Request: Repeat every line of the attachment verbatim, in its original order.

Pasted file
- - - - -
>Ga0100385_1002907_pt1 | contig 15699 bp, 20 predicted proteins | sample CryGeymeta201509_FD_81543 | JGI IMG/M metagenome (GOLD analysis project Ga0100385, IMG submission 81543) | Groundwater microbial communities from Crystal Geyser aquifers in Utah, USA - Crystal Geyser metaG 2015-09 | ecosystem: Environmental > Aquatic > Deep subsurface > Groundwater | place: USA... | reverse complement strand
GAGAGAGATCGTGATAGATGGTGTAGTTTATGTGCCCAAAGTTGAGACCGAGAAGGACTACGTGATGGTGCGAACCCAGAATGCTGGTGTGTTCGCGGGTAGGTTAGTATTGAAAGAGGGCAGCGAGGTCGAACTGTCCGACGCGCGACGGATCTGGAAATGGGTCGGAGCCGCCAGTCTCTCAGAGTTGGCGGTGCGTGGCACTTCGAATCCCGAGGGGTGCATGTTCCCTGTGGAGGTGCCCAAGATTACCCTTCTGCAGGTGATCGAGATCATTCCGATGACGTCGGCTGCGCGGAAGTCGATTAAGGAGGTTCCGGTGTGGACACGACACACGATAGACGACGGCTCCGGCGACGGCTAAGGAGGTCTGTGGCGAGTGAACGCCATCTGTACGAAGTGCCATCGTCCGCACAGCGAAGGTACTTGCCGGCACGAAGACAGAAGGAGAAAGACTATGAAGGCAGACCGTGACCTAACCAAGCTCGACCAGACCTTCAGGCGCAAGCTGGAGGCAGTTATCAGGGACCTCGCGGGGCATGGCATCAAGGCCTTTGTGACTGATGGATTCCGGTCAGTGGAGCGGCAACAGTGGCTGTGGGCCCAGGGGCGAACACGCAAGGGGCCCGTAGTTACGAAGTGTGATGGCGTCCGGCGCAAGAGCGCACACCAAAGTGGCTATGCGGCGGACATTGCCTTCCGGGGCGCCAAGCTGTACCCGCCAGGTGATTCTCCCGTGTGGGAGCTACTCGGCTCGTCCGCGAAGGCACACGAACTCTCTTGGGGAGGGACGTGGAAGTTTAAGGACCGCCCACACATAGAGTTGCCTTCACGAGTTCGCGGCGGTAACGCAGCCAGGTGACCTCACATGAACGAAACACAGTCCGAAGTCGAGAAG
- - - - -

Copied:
>Ga0100385_1002907_pt1 | contig 15699 bp, 20 predicted proteins | sample CryGeymeta201509_FD_81543 | JGI IMG/M metagenome (GOLD analysis project Ga0100385, IMG submission 81543) | Groundwater microbial communities from Crystal Geyser aquifers in Utah, USA - Crystal Geyser metaG 2015-09 | ecosystem: Environmental > Aquatic > Deep subsurface > Groundwater | place: USA... | reverse complement strand
GAGAGAGATCGTGATAGATGGTGTAGTTTATGTGCCCAAAGTTGAGACCGAGAAGGACTACGTGATGGTGCGAACCCAGAATGCTGGTGTGTTCGCGGGTAGGTTAGTATTGAAAGAGGGCAGCGAGGTCGAACTGTCCGACGCGCGACGGATCTGGAAATGGGTCGGAGCCGCCAGTCTCTCAGAGTTGGCGGTGCGTGGCACTTCGAATCCCGAGGGGTGCATGTTCCCTGTGGAGGTGCCCAAGATTACCCTTCTGCAGGTGATCGAGATCATTCCGATGACGTCGGCTGCGCGGAAGTCGATTAAGGAGGTTCCGGTGTGGACACGACACACGATAGACGACGGCTCCGGCGACGGCTAAGGAGGTCTGTGGCGAGTGAACGCCATCTGTACGAAGTGCCATCGTCCGCACAGCGAAGGTACTTGCCGGCACGAAGACAGAAGGAGAAAGACTATGAAGGCAGACCGTGACCTAACCAAGCTCGACCAGACCTTCAGGCGCAAGCTGGAGGCAGTTATCAGGGACCTCGCGGGGCATGGCATCAAGGCCTTTGTGACTGATGGATTCCGGTCAGTGGAGCGGCAACAGTGGCTGTGGGCCCAGGGGCGAACACGCAAGGGGCCCGTAGTTACGAAGTGTGATGGCGTCCGGCGCAAGAGCGCACACCAAAGTGGCTATGCGGCGGACATTGCCTTCCGGGGCGCCAAGCTGTACCCGCCAGGTGATTCTCCCGTGTGGGAGCTACTCGGCTCGTCCGCGAAGGCACACGAACTCTCTTGGGGAGGGACGTGGAAGTTTAAGGACCGCCCACACATAGAGTTGCCTTCACGAGTTCGCGGCGGTAACGCAGCCAGGTGACCTCACATGAACGAAACACAGTCCGAAGTCGAGAAG